I had a fascinating exchange this week on Facebook with a new reader who read Beneath a Silent Moon and now is reading Secrets of a Lady. I’m always intrigued by hearing from readers who read the books in the order in which they’re set chronologically rather than the order in which they were written. I’m often asked which order to read the books in, and I answer that I deliberately wrote them so they could be read in either order, but I think there are differences in how the story unfolds depending on the order in which one reads them.
I’ve always written connected books, and I’ve always tended to move back and forth chronologically, in the Anthea Malcolm books I wrote with my mom, in my historical romances, and in the Charles & Mélanie books. Now with Vienna Waltz I’ve gone back still further in Charles and Mel’s history. Answering reader questions about Secrets and Beneath this weekend, I realized that I’ve also tended to read series out of order. My first Dorothy Sayers book was Have His Carcase, well into the series and the second of the Peter & Harriet books. I then read Busman’s Honeymoon (the fourth Peter & Harriet book, because it was the next I could find, my wonderful father drove me to a bookstore on Sunday, and it was the only one they had), then Strong Poison (the first Peter & Harriet book), and finally Gaudy Night (the third book). I didn’t mind reading the series out of order. In fact, I rather enjoyed getting to know Peter and Harriet, seeing them married, going back in time to when they met, then reading the book where they get engaged. I found Lauren Willig’s series with The Deception of the Emerald Ring, Deanna Raybourn’s with Silent on the Moor, Laurie King’s Mary Russell books with The Moor. I think I actually enjoy starting a series at a point where the characters and their relationships have progressed and then going back to see how it all started.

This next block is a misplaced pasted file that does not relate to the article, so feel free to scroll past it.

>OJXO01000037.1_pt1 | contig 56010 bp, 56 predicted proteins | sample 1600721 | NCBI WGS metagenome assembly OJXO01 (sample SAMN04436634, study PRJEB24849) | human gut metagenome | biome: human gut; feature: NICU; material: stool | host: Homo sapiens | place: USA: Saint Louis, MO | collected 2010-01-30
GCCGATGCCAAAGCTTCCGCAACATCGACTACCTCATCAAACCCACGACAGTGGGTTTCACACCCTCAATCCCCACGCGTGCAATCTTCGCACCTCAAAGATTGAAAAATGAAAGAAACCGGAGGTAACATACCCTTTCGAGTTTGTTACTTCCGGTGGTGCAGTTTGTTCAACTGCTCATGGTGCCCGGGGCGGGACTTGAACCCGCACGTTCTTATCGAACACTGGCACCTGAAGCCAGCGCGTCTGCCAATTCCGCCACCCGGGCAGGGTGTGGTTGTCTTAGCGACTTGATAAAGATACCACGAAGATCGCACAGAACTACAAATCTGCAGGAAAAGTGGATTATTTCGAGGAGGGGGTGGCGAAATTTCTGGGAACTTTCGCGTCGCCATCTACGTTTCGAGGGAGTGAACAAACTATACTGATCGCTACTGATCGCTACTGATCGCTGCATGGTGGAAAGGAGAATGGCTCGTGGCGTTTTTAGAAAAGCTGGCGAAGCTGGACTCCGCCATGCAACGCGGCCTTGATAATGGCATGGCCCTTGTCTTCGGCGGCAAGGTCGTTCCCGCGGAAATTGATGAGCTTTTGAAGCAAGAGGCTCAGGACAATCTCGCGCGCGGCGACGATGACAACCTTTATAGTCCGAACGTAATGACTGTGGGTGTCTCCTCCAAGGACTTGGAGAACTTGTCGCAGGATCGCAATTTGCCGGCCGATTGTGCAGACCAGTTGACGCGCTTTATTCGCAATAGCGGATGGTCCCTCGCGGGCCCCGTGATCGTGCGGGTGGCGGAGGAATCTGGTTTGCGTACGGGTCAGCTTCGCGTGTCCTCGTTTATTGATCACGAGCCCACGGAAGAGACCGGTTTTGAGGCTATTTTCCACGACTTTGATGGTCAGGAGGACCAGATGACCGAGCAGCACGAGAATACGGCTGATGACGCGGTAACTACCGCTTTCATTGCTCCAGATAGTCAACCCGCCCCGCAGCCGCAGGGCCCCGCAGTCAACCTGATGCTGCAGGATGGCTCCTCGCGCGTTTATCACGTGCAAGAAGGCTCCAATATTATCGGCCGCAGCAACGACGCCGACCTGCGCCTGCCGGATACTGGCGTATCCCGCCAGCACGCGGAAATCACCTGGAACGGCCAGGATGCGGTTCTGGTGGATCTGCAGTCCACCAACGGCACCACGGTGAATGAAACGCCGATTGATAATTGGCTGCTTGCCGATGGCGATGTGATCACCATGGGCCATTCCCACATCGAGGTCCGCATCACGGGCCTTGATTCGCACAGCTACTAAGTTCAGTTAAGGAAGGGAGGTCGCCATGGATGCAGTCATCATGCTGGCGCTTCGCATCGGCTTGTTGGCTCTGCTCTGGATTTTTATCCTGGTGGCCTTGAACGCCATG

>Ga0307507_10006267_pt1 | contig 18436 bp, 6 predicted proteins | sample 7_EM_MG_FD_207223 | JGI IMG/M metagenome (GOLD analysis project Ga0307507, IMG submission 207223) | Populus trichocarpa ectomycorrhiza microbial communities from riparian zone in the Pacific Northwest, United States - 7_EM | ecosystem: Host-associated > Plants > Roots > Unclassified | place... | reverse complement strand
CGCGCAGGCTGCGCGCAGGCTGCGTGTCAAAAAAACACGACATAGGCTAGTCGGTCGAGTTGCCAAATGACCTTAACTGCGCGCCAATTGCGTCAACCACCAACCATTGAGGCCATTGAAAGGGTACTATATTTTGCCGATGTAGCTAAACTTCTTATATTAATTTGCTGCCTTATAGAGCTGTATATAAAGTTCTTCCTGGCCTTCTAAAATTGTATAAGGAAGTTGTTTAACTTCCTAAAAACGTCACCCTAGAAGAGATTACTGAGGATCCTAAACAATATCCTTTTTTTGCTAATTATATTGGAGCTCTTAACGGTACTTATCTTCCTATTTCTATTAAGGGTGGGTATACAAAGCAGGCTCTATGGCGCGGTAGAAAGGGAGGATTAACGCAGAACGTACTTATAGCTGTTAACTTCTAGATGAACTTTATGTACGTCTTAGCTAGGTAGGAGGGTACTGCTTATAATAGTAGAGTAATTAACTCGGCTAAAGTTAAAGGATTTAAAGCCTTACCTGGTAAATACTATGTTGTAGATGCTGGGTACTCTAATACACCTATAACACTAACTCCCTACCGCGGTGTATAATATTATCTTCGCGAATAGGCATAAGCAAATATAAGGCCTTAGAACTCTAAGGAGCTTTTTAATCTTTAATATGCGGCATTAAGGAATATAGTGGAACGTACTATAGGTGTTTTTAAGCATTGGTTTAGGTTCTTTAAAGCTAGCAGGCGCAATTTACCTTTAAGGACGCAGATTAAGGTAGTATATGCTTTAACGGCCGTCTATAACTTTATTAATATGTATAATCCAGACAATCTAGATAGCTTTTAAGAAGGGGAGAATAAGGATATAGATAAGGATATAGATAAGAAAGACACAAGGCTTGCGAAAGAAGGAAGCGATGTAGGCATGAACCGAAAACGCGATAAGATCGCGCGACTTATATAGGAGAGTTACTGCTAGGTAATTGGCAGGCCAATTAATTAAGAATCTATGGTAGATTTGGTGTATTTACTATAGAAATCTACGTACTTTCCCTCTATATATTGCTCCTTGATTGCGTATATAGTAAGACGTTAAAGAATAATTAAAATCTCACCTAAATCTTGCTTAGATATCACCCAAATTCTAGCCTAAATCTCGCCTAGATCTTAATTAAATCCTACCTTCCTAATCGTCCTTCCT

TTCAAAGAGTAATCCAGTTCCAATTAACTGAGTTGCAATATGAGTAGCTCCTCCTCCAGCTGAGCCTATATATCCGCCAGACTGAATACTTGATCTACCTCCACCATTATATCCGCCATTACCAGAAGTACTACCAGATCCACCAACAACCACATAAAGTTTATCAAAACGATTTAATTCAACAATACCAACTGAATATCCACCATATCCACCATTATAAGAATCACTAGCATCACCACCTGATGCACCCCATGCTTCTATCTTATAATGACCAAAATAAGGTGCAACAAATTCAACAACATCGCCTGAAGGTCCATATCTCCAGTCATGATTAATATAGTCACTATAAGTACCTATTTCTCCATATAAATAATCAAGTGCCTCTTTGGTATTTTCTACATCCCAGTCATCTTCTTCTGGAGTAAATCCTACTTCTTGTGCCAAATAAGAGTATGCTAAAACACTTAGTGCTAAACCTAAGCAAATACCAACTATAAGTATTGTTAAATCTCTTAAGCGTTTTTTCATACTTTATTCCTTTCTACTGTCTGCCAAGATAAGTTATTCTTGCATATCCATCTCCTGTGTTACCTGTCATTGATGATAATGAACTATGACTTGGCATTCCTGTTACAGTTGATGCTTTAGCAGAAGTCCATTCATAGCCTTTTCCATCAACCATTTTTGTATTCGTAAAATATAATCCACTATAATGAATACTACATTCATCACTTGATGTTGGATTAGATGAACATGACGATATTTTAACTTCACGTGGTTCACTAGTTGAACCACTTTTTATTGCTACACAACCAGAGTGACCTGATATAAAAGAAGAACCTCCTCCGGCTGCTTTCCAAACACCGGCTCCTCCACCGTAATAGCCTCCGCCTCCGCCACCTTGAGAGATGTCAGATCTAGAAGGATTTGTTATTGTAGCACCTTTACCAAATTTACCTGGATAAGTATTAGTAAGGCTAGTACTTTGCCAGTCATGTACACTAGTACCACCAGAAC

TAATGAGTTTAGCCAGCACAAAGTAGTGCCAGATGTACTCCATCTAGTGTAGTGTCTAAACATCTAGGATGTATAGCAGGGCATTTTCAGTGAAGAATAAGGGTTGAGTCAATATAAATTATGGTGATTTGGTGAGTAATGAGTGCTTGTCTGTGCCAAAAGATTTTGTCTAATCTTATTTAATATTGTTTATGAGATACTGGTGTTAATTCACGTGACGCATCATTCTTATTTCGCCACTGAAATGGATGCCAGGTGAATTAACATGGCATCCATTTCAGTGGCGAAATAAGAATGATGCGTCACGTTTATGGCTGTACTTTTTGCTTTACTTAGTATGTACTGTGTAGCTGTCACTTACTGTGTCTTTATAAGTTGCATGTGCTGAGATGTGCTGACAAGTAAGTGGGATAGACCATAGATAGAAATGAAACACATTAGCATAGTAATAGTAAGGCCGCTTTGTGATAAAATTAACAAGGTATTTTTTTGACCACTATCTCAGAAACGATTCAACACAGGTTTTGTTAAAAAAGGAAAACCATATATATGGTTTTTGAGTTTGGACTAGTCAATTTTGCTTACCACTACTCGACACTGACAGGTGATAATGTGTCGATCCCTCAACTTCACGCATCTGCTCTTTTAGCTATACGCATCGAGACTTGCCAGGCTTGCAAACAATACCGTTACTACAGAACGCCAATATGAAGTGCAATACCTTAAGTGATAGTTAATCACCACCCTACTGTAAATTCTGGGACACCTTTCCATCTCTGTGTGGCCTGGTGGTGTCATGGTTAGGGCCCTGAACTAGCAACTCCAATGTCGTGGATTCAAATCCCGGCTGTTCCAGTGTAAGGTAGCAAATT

My friend Penny Williamson started Dorothy Dunnett’s Lymond Chronicles with The Ringed Castle, the fifth book in the series. She says she was very confused but also fascinated. She went on to read the other four books that had been published at that point completely out of order, before reading Checkmate, the final book in the series, when it was published.
How do you feel about the order in which you read a series? Do you tend to start with the first book or in the middle? Do you think you view the story and characters differently depending on the order in which you read the books? Writers, do you like moving back and forth in time or do you prefer to write in chronological order?
Speaking of chronological order, this week’s Fraser Correspondence addition continues in the build up to Waterloo with a letter from Isobel to Mélanie.